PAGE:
Friday, February 05, 2010

National Standards 3 - no thanks

Yesterday I received my 'soft soap the standards' letter from Mr Key and it has failed. It has scored a 'not achieved'.

First, National Standards will impose a new regime on schools which are already testing, assessing and providing the results to parents. These schools have presumably chosen those testing procedures the teachers and boards believe are the best for their school. But now they will have to conform to a national scheme. For years some secondary schools and ACT stood against the NCEA because it was a one-size fits all regime. They argued and still do for secondary schools to be able to adopt their own preferences eg Cambridge or Baccalaureate. While National Standards do not constitute an exam system as such, the principle of choice still applies. Each school is unique.

Put in practical terms my letter tells me how the new reports "might look".

As it stands I get more information than this. I am told what my child's reading age is for instance. My child frequently gives me reports herself about what her spelling age is. She is naturally proud of being well above her actual age.

Under National's regime all she will know is that she is somewhere on a scale. This was exactly the problem with NCEA and its demotivating effect on high achievers.

Mr Key says;
"National Standards in education will give you accurate information about how your child and school are doing, so you can make the right decisions for your child."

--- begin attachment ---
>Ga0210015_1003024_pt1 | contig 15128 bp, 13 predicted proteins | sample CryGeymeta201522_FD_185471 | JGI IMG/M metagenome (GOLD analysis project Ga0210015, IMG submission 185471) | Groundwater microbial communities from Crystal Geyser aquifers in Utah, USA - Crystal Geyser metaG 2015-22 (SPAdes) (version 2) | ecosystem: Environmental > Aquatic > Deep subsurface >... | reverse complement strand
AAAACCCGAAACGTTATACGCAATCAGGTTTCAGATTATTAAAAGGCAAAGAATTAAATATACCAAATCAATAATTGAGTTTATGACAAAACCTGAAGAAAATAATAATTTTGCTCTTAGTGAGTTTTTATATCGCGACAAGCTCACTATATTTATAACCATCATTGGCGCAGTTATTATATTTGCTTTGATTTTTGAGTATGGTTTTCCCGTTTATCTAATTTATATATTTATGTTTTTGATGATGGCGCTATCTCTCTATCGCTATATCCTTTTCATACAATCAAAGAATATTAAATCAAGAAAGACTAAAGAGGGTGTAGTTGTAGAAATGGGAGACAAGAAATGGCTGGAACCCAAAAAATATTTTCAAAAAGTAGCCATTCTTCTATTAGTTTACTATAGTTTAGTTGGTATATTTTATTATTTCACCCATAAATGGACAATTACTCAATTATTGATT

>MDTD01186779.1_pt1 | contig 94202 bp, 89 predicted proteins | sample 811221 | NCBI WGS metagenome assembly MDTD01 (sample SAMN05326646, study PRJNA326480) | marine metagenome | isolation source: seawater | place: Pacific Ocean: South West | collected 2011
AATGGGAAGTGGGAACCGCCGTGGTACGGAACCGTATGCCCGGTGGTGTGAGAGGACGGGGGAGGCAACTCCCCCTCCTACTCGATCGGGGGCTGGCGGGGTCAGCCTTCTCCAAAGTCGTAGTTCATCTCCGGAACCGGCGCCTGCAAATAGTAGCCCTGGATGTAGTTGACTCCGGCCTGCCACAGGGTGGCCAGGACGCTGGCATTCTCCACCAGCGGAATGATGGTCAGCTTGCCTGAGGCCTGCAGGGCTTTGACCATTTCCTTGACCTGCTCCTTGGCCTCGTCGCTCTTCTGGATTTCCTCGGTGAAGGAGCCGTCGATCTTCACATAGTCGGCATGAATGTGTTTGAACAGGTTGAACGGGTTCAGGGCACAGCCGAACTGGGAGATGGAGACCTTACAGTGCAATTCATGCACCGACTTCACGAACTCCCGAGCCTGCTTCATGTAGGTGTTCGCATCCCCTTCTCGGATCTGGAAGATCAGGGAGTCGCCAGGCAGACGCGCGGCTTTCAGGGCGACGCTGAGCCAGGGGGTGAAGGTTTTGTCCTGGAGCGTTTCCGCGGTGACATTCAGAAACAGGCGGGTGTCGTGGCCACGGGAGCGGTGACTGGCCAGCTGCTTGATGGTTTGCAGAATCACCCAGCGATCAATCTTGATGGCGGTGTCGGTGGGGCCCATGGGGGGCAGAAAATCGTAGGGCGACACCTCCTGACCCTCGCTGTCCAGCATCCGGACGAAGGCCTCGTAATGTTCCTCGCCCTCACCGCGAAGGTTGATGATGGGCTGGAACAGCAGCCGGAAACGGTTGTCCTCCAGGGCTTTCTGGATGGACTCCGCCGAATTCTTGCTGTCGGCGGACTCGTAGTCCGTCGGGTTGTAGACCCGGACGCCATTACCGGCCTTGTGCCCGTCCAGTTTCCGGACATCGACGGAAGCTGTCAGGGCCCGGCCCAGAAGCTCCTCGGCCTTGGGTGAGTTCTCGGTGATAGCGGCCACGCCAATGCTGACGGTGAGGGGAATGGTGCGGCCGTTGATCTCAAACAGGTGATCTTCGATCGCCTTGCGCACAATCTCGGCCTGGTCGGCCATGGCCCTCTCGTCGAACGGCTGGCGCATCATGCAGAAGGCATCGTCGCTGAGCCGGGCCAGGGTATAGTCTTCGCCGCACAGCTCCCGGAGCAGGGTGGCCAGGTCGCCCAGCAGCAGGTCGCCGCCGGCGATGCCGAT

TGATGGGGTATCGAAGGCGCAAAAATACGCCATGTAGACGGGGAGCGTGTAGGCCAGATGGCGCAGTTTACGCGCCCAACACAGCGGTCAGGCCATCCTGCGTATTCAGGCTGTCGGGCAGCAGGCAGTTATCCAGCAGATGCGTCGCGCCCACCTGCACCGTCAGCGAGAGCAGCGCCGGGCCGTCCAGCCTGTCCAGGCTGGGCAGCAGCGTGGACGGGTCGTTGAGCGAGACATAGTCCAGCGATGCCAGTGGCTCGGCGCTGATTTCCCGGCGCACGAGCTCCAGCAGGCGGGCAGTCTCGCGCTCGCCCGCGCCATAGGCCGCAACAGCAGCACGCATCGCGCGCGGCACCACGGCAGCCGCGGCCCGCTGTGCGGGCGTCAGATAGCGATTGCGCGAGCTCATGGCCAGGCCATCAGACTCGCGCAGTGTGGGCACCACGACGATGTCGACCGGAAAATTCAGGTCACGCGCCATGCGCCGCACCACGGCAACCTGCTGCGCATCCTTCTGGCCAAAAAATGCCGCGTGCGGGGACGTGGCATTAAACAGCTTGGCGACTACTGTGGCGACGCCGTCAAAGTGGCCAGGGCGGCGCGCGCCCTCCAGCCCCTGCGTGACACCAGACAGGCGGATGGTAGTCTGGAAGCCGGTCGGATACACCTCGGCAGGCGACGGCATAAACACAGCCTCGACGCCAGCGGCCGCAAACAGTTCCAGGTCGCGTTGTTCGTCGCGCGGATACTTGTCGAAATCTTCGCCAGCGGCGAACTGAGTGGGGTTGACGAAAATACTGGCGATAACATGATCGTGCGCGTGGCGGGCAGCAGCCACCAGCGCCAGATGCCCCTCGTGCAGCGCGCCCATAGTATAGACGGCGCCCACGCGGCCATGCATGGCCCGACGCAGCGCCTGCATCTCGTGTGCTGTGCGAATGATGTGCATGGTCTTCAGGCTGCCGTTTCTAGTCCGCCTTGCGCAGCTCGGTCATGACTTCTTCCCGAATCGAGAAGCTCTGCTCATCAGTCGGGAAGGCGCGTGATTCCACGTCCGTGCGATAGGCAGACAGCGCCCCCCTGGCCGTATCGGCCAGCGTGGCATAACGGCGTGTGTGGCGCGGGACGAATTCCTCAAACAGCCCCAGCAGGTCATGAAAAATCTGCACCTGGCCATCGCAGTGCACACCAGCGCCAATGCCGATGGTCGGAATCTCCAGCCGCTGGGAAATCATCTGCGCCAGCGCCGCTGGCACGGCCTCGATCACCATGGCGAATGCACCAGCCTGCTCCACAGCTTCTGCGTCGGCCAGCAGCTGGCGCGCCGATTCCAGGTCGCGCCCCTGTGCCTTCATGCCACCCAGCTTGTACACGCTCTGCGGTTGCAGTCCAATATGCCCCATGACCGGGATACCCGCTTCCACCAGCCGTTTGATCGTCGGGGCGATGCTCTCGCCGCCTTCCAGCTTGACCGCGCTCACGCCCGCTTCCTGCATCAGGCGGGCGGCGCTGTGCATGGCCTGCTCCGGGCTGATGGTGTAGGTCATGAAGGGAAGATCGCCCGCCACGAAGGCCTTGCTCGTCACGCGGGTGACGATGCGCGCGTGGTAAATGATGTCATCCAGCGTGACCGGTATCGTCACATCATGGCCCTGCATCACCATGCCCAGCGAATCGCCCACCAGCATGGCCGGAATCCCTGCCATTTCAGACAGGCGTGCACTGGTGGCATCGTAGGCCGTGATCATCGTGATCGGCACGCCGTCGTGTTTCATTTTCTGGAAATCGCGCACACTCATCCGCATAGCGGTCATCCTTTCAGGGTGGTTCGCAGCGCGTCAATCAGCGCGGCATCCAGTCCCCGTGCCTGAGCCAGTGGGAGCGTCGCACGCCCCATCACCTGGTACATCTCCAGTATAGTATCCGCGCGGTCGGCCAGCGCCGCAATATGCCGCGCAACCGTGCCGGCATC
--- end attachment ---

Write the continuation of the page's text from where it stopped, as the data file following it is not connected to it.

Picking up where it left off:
But I already get better information than the system you are about to impose.

The letter features a photo of a Maori or Pacific boy smiling warmly as he holds a picture book. And that gets full marks. Because he is what this policy is about. It's a misguided attempt to pull up the under-achieving tail. It's not about improving the education of hundreds of thousands of other children.

It is the imposition of change where none is needed. And based on what I see in my letter it may be change for the worse.

So I am angry and the parting salvo from Mr Key only makes me angrier;
"This policy is a critical step along the pathway to achieving [a brighter future for New Zealand]. I hope you and your family make the most of it."

Oh Prime Minister, we are forever in your debt - NOT.


Anonymous said...

But I already get better information than the system you are about to impose.

You don't get comparative information about the performance of your school against other schools.

That is what Tolley is changing - and long after time!

Lindsay Mitchell said...

The latest ERO report;

"Since [2004], increased use has been made of national assessment tools to gather school‑wide data to support annual target setting and guide teaching practice. This information is further analysed in terms of gender and ethnicity, and shows comparison between students at ____School and those at schools of a similar type and decile ranking."

It's there if I want it.

Anonymous said...

It's there if I want it.

It's not on the front page of the paper

It's not used to reward teachers or fire them,
or to reward good schools and close down the losers.

It soon will be.

Shem Banbury said...

Lindsay - I would be interested as to how ERO made that statement about your school. There are no assessments that I know of that all primary schools do so no way to determine how schools are going.

Agree with your remarks on the standards. You probably get better information at the moment from your school. Sadly, all the standards do is tell people where they kids are at. What is needed is resources and money to move kids forward.